- September 4 – Robin Ventura of the Chicago White Sox becomes the eighth player in major league history to hit two grand slams in a single game, doing so in the 4th and 5th innings of the White Sox 14-3 win over the Texas Rangers. The last to do it is Frank Robinson in 1970.
- September 6 – Cal Ripken, Jr. of the Baltimore Orioles plays in his 2,131st consecutive major league game to surpass Lou Gehrig's 56-year record. When the game becomes official in the middle of the fifth inning, Ripken takes a victory lap around Camden Yards during the 22-minute standing ovation from the sellout crowd, including President Bill Clinton. In the game, Ripken goes 2-for-4, including a home run, in Baltimore's 4-2 win over California. It is baseball's most memorable moment in the 1990s.
- September 8 – The Cleveland Indians clinch the American League Central Division with a 3-2 win over the Baltimore Orioles. It is Cleveland's first postseason appearance since 1954, and ends the then-longest post-season drought in the Major Leagues.
- September 13 – Second baseman Lou Whitaker and shortstop Alan Trammell of the Detroit Tigers play in their 1,915th game together, setting an American League record.
- September 15 – The St. Louis Cardinals' shortstop Ozzie Smith is a part of his 1,554th double play to establish a new Major League record, despite the Cardinals losing to the Los Angeles Dodgers, 7-6.
- September 25 – In a 7-0 victory over the St. Louis Cardinals at Wrigley Field, Frank Castillo of the Chicago Cubs has a no-hitter broken up with two out in the ninth—by inches. Bernard Gilkey hits a line drive to right field and despite an all-out attempt by Sammy Sosa to make a diving catch, the ball falls in for a hit and eventually rolls to the wall for a triple, the Cardinals' lone hit of the game. The near no-hitter is almost the first by a Cub pitcher and the first one the Cubs are involved in, since Milt Pappas in 1972.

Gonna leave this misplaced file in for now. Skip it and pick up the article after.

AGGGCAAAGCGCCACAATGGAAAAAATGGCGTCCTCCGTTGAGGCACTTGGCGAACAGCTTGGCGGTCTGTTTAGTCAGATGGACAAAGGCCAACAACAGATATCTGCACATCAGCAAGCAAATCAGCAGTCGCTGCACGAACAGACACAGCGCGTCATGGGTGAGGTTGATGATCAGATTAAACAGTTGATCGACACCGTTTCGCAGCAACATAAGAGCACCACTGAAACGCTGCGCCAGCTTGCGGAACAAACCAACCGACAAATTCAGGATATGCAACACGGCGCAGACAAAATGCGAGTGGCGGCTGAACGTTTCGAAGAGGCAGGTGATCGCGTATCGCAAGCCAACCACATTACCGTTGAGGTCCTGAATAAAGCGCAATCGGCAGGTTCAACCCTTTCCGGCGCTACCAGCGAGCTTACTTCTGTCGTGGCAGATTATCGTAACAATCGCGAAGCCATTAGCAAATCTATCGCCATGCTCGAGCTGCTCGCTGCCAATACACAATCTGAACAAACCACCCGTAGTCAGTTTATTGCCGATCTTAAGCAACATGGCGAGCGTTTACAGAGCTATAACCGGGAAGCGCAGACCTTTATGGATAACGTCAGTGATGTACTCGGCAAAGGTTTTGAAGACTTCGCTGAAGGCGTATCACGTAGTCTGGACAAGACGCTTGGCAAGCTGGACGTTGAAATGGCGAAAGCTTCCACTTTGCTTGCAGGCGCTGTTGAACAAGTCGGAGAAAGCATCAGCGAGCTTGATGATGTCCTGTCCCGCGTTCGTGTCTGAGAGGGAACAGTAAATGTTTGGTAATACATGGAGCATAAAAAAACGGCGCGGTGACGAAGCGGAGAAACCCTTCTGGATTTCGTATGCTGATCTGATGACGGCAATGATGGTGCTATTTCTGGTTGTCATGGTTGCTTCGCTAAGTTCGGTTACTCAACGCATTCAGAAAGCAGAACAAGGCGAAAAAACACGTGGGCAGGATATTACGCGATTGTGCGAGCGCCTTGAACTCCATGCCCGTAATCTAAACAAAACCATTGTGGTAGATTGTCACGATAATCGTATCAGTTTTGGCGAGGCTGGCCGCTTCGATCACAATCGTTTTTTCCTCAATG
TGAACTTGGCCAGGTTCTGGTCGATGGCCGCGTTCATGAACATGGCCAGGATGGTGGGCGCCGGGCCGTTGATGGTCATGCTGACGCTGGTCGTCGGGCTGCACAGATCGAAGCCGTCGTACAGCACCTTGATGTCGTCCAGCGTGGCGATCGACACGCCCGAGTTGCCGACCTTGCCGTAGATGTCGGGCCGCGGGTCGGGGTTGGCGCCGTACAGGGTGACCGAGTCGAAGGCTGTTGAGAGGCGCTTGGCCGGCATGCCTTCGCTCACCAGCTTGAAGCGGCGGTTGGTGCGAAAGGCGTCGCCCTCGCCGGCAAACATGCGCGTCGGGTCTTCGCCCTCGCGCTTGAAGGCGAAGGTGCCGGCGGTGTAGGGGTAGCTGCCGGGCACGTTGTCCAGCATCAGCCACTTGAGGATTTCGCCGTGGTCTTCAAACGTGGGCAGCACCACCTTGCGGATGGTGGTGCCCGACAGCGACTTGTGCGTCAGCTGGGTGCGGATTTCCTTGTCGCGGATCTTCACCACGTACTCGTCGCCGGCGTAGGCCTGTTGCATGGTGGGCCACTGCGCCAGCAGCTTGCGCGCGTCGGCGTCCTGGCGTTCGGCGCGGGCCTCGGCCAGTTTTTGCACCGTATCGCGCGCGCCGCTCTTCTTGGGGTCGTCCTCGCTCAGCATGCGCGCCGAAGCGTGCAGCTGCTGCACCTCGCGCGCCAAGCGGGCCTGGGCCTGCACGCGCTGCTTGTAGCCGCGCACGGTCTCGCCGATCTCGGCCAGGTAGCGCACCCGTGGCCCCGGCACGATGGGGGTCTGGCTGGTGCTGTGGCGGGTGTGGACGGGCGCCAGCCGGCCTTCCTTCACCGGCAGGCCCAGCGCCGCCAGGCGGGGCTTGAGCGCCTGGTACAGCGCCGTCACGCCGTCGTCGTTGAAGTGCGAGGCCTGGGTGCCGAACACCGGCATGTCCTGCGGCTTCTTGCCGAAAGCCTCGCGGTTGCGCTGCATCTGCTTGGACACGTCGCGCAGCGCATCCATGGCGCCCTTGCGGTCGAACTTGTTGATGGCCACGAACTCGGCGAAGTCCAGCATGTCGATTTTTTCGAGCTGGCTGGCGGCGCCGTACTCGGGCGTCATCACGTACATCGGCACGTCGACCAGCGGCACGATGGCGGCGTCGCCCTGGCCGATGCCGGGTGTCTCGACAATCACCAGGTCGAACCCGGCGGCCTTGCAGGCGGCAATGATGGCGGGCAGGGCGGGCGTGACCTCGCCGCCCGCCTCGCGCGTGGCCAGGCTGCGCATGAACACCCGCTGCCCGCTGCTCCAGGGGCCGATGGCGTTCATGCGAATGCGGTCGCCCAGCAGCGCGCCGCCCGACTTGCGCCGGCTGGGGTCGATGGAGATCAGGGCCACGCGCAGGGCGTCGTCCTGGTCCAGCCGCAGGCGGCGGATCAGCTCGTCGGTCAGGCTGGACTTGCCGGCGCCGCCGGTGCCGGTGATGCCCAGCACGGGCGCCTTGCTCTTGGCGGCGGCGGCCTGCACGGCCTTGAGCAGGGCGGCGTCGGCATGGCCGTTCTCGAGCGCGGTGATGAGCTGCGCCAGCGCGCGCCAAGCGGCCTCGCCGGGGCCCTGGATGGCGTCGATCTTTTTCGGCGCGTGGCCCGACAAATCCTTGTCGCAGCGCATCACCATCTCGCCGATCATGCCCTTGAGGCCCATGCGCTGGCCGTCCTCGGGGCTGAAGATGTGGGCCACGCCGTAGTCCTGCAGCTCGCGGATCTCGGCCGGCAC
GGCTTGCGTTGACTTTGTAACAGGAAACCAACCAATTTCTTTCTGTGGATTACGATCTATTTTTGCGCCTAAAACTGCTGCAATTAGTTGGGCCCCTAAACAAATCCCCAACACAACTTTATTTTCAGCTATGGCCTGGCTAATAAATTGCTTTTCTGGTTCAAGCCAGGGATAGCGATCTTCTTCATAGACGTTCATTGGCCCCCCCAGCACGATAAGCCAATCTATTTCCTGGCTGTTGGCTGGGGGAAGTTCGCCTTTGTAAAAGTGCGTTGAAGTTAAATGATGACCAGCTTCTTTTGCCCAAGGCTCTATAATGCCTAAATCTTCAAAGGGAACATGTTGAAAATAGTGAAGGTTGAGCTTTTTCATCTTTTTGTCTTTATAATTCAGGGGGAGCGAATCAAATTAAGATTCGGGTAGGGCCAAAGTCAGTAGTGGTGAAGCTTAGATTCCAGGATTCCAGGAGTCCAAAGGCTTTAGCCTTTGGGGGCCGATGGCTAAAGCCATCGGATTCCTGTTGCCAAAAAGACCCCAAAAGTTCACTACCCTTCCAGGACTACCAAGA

- September 28 – Greg A. Harris of the Montreal Expos becomes the first major league pitcher since 1893 to pitch with both hands in one game. Harris faces four batters, two from his usual right side and two from the left, in the ninth inning of a 9–7 loss to the Cincinnati Reds.
- September 30 – Albert Belle hits his 50th home run of the season, and becomes the first player in Major League history to collect 50 home runs and 50 doubles in a season.
- October 2 – In a one-game playoff the Seattle Mariners beat the California Angels 9–1 at Seattle after finishing tied atop the AL West.
- October 8 – After being down 2 games-to-zero in the best of 5 series to the New York Yankees, the Seattle Mariners complete a comeback, capped by the late inning heroics of Edgar Martínez, their designated hitter. Forever known as "the double" in Mariner lore, Martinez strokes a breaking ball into left field, scoring Joey Cora and Ken Griffey, Jr. in the bottom of the 11th to erase a 1 run deficit and win the game and the series.
- October 23 – The St. Louis Cardinals hire Tony La Russa as their manager.